Home > Northwest Shells & Marine Life > PNW Shells & Marine Life Photos > Gastropods >  Gastropods - Lepetidae, Acmaeidae,
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Click on photo to enlarge.  Scale line in photo equals 1cm unless otherwise specified.
* Species which are commonly encountered on the beach.

Cryptobranchia concentrica Cryptobranchia concentrica
                                                       photographed on an extremely low tide
Cryptobranchia concentrica (Middendorff, 1847)
Ringed Blind Limpet
intertidal to 60m          central California to northern Alaska          size to 23mm
This is infrequently found intertidally.  It has a smooth white shell with a low profile.  There is another small white limpet, Lepeta caeca, also rarely seen, which has small pustules on its shell which can distinquish it from this species.
(previous name - Lepeta concentrica)

Acmaea mitra
intertidal, Whiskey Creek Beach, WA
Acmaea mitra
Rathke, 1833
Whitecap Limpet *
intertidal to 60m          size to 50mm
northern Mexico to northern Alaska
This is commonly found intertidally.  Its tall conical profile is unmistakeable.  It is frequently encrusted with coralline algae.


Family Lepetidae, Acmaeidae,

Lottiidae & Siphonariidae

Lottia asmi

Lottia fenestrata Lottia fenestrata
                                                                                                              photographed intertidally
Lottia fenestrata (Reeve, 1855)
Fenestrate Limpet or Chocolate Limpet
intertidal          northern Mexico to Alaska          size to 26mm
This species is infrequently found.  It lives in the lower intertidal zone and is usually found at the base of rocks
burrowed into the sand at low tide.    The top of the shell is usually eroded and it can be difficult to identify without
seeing the interior of the shell.  The interior may be a solid dark chocolate brown to a lighter brown with only a dark
 lower ring.  The apex is slightly off center.
(previous names - Tectura fenestrata, Notoacmaea fenestrata, Collisella fenestrata, Acmaea fenestrata, Acmaea cribraria)

Lottia digitalis Lottia digitalis
                                                                                                           photographed intertidally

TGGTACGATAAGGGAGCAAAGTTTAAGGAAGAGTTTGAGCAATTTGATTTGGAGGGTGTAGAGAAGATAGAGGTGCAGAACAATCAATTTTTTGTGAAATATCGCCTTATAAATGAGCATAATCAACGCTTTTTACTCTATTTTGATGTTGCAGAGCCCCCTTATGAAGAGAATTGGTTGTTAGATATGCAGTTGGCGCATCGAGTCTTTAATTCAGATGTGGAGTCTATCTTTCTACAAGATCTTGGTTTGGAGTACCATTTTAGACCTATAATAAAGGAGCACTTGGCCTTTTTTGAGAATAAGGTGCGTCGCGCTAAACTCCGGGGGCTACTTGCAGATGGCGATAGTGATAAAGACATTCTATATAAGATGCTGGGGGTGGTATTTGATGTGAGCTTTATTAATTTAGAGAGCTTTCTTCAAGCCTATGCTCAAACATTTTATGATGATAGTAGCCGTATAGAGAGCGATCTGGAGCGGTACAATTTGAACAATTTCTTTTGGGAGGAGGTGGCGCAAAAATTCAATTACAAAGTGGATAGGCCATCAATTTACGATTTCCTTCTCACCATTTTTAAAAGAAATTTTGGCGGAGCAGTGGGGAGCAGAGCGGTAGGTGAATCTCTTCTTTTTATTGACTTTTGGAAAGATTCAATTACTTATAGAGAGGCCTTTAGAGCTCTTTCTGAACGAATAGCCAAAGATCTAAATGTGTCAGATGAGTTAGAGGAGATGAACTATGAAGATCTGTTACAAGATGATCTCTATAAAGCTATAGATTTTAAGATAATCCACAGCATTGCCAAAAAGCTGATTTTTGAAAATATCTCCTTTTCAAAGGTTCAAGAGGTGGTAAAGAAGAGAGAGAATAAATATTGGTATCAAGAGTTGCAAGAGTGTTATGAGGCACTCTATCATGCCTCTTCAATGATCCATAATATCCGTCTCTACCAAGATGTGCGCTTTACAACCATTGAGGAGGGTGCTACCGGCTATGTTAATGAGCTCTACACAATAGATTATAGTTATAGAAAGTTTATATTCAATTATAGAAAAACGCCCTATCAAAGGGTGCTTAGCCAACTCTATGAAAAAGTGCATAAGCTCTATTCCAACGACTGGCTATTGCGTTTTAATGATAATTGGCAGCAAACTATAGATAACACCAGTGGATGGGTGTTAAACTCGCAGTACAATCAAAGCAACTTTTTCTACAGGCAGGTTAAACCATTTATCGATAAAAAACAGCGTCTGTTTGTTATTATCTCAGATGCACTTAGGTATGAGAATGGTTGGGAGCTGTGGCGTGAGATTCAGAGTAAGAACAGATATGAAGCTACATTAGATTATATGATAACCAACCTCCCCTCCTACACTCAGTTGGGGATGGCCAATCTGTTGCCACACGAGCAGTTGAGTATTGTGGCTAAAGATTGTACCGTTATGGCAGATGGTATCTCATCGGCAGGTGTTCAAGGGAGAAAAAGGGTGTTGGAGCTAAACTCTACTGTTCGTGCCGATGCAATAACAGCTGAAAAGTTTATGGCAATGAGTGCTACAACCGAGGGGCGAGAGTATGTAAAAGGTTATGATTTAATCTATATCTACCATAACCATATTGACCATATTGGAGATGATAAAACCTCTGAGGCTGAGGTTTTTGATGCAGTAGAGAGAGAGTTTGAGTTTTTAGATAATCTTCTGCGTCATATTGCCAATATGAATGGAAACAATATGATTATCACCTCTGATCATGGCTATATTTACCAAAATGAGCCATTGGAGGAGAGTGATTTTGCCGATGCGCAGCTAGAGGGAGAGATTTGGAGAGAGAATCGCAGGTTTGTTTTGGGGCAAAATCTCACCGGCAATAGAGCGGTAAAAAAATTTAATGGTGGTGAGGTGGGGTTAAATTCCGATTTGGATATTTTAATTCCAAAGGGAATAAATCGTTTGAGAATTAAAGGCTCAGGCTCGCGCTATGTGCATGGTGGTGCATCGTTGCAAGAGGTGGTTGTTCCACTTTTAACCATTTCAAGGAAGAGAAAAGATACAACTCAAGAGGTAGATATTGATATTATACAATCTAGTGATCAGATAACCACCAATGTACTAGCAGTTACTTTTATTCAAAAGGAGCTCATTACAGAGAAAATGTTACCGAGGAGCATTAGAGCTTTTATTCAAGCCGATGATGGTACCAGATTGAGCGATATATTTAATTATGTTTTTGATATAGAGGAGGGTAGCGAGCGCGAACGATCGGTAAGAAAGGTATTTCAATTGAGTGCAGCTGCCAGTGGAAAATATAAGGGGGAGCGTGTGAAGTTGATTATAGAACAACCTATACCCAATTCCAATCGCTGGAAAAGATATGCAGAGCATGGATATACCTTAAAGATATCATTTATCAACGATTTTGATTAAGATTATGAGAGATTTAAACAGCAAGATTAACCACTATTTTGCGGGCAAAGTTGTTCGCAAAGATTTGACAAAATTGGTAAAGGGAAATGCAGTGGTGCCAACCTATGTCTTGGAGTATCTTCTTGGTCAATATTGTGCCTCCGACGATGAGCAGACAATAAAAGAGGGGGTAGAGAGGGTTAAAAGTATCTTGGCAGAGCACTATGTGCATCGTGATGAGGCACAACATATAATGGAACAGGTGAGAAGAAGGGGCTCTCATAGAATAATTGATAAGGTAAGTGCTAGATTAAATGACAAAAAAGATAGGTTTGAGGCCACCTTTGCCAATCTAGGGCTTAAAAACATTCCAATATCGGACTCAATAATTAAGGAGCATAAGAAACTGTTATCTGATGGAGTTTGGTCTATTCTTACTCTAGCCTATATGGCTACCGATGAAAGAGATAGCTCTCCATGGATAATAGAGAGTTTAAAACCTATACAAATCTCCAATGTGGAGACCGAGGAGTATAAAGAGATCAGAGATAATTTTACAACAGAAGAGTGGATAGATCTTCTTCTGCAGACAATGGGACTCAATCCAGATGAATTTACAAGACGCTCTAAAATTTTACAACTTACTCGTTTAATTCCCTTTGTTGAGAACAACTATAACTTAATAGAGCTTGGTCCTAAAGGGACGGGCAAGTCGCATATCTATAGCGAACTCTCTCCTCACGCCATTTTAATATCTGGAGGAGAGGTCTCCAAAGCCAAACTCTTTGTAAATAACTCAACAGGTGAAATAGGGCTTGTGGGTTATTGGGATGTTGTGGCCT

Lottia digitalis (Rathke, 1833)
Ribbed Limpet or Finger Limpet *
intertidal          northern Mexico to northern Alaska          size to 35mm
This is commonly found in the higher intertidal zone.  It lives among the barnacles.  The apex is far forward
on the shell and it has distinct ridges.  It is generally patterned with brown markings and spots.  This species
is hard to confuse with any other.
(previous names - Collisella digitalis, Acmaea digitalis, Collisella austrodigitalis, Acmaea radiata)

Lottia instabilis Lottia instabilis
                              kelp form                                        photographed on kelp washed onshore
Lottia instabilis (Gould, 1846)
Unstable Limpet *
intertidal to 73m          southern California to northern Alaska          size to 35mm
This species is generally easy to find, although it is usually as a dead shell washed ashore.
The most recognizeable form of this species has a distinct oval shape and high profile.  It lives on
the stipes of kelp.  This species also has an ecomorph which lives on rocks in the intertidal zone.
The rock morph is very difficult to separate from the other common intertidal species as it exhibits
the same striped markings and profile, although it has parallel sides.  The rock morph used to
be described under the name Lottia ochracea.
(previous names - Notoacmaea instabilis, Collisella instabilis, Acmaea instabilis)

Lottia asmi (Middendorff, 1847)
Black Limpet
intertidal          northern Mexico to southern Alaska          size to 10mm
This species is hard to find.  It generally lives on the shell of the Black Turban, Chlorostoma funebralis.  The color of the limpet blends with the color of turban shell.
(previous names - Collisella asmi, Acmaea asmi)


Lottia parallela Lottia parallela Lottia parallela
                                                                                                            photographed in tidepools
Lottia parallela (Dall, 1921)
Pacific Eelgrass Limpet *
** Preliminary studies are indicating that this is simply an eelgrass morph of Lottia pelta **

Lottia pelta Lottia pelta Lottia pelta
                                                                                                    photographed intertidally            feeding trail on a rock
Lottia pelta (Rathke, 1833)
Shield Limpet *
intertidal          northern Mexico to northern Alaska;  Siberia          size to 54mm
This is very commonly found and is one of our most abundant limpets.  It has a highly variable shape and coloration depending on its